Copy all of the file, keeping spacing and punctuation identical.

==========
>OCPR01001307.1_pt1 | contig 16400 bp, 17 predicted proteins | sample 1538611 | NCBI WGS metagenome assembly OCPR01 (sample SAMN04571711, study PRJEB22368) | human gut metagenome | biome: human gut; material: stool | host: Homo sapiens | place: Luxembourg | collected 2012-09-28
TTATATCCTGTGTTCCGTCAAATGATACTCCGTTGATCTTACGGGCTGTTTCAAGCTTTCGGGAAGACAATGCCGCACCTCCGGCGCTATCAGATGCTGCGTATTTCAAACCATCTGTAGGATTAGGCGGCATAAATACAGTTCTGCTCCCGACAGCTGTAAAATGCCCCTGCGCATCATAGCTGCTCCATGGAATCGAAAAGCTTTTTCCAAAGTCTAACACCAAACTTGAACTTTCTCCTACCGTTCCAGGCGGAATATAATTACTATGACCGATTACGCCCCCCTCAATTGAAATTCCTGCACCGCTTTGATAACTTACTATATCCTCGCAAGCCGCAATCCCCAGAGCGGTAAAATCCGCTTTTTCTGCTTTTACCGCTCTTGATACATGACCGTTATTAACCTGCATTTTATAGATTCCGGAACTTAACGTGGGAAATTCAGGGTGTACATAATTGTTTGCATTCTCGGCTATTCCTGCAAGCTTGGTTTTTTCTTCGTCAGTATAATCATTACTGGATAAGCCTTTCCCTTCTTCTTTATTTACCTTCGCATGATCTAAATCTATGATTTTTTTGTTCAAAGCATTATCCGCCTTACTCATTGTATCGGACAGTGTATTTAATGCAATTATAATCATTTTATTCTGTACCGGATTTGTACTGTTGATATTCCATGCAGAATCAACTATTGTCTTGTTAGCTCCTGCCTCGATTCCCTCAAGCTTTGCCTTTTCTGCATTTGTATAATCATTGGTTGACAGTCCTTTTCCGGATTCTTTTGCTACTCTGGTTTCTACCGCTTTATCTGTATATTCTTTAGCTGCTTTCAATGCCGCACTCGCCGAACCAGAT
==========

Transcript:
>OCPR01001307.1_pt1 | contig 16400 bp, 17 predicted proteins | sample 1538611 | NCBI WGS metagenome assembly OCPR01 (sample SAMN04571711, study PRJEB22368) | human gut metagenome | biome: human gut; material: stool | host: Homo sapiens | place: Luxembourg | collected 2012-09-28
TTATATCCTGTGTTCCGTCAAATGATACTCCGTTGATCTTACGGGCTGTTTCAAGCTTTCGGGAAGACAATGCCGCACCTCCGGCGCTATCAGATGCTGCGTATTTCAAACCATCTGTAGGATTAGGCGGCATAAATACAGTTCTGCTCCCGACAGCTGTAAAATGCCCCTGCGCATCATAGCTGCTCCATGGAATCGAAAAGCTTTTTCCAAAGTCTAACACCAAACTTGAACTTTCTCCTACCGTTCCAGGCGGAATATAATTACTATGACCGATTACGCCCCCCTCAATTGAAATTCCTGCACCGCTTTGATAACTTACTATATCCTCGCAAGCCGCAATCCCCAGAGCGGTAAAATCCGCTTTTTCTGCTTTTACCGCTCTTGATACATGACCGTTATTAACCTGCATTTTATAGATTCCGGAACTTAACGTGGGAAATTCAGGGTGTACATAATTGTTTGCATTCTCGGCTATTCCTGCAAGCTTGGTTTTTTCTTCGTCAGTATAATCATTACTGGATAAGCCTTTCCCTTCTTCTTTATTTACCTTCGCATGATCTAAATCTATGATTTTTTTGTTCAAAGCATTATCCGCCTTACTCATTGTATCGGACAGTGTATTTAATGCAATTATAATCATTTTATTCTGTACCGGATTTGTACTGTTGATATTCCATGCAGAATCAACTATTGTCTTGTTAGCTCCTGCCTCGATTCCCTCAAGCTTTGCCTTTTCTGCATTTGTATAATCATTGGTTGACAGTCCTTTTCCGGATTCTTTTGCTACTCTGGTTTCTACCGCTTTATCTGTATATTCTTTAGCTGCTTTCAATGCCGCACTCGCCGAACCAGAT